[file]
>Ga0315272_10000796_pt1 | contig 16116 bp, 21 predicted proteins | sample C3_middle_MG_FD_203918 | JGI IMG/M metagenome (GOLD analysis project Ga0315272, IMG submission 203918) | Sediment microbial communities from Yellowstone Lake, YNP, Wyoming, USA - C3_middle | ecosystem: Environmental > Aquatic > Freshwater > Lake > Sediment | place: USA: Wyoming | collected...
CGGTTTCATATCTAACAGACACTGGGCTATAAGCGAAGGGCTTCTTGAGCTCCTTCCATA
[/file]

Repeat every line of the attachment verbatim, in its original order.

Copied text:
>Ga0315272_10000796_pt1 | contig 16116 bp, 21 predicted proteins | sample C3_middle_MG_FD_203918 | JGI IMG/M metagenome (GOLD analysis project Ga0315272, IMG submission 203918) | Sediment microbial communities from Yellowstone Lake, YNP, Wyoming, USA - C3_middle | ecosystem: Environmental > Aquatic > Freshwater > Lake > Sediment | place: USA: Wyoming | collected...
CGGTTTCATATCTAACAGACACTGGGCTATAAGCGAAGGGCTTCTTGAGCTCCTTCCATA